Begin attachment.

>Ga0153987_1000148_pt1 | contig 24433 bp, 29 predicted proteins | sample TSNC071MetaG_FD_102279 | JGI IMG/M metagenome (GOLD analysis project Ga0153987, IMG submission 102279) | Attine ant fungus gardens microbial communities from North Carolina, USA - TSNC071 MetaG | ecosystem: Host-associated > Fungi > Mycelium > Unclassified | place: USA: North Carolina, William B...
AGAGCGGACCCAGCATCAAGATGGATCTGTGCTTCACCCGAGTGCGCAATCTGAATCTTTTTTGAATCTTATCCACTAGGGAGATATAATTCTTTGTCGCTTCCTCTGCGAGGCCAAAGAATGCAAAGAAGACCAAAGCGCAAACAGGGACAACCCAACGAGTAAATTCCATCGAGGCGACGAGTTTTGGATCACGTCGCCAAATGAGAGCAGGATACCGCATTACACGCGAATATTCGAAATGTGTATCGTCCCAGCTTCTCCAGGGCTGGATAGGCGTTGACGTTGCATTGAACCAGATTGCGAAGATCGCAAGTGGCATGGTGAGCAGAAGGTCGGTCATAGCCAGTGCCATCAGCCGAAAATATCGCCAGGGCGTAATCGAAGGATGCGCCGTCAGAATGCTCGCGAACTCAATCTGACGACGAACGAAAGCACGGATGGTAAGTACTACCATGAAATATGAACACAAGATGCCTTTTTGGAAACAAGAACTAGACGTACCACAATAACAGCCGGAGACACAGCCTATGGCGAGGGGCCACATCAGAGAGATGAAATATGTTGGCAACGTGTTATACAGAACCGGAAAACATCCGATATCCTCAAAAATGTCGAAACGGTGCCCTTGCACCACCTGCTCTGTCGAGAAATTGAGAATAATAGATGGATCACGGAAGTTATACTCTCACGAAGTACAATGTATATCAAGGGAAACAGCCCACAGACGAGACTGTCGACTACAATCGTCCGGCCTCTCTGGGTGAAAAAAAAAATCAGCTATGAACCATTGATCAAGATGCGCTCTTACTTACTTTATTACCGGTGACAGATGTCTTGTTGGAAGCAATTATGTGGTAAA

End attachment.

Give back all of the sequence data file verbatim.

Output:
>Ga0153987_1000148_pt1 | contig 24433 bp, 29 predicted proteins | sample TSNC071MetaG_FD_102279 | JGI IMG/M metagenome (GOLD analysis project Ga0153987, IMG submission 102279) | Attine ant fungus gardens microbial communities from North Carolina, USA - TSNC071 MetaG | ecosystem: Host-associated > Fungi > Mycelium > Unclassified | place: USA: North Carolina, William B...
AGAGCGGACCCAGCATCAAGATGGATCTGTGCTTCACCCGAGTGCGCAATCTGAATCTTTTTTGAATCTTATCCACTAGGGAGATATAATTCTTTGTCGCTTCCTCTGCGAGGCCAAAGAATGCAAAGAAGACCAAAGCGCAAACAGGGACAACCCAACGAGTAAATTCCATCGAGGCGACGAGTTTTGGATCACGTCGCCAAATGAGAGCAGGATACCGCATTACACGCGAATATTCGAAATGTGTATCGTCCCAGCTTCTCCAGGGCTGGATAGGCGTTGACGTTGCATTGAACCAGATTGCGAAGATCGCAAGTGGCATGGTGAGCAGAAGGTCGGTCATAGCCAGTGCCATCAGCCGAAAATATCGCCAGGGCGTAATCGAAGGATGCGCCGTCAGAATGCTCGCGAACTCAATCTGACGACGAACGAAAGCACGGATGGTAAGTACTACCATGAAATATGAACACAAGATGCCTTTTTGGAAACAAGAACTAGACGTACCACAATAACAGCCGGAGACACAGCCTATGGCGAGGGGCCACATCAGAGAGATGAAATATGTTGGCAACGTGTTATACAGAACCGGAAAACATCCGATATCCTCAAAAATGTCGAAACGGTGCCCTTGCACCACCTGCTCTGTCGAGAAATTGAGAATAATAGATGGATCACGGAAGTTATACTCTCACGAAGTACAATGTATATCAAGGGAAACAGCCCACAGACGAGACTGTCGACTACAATCGTCCGGCCTCTCTGGGTGAAAAAAAAAATCAGCTATGAACCATTGATCAAGATGCGCTCTTACTTACTTTATTACCGGTGACAGATGTCTTGTTGGAAGCAATTATGTGGTAAA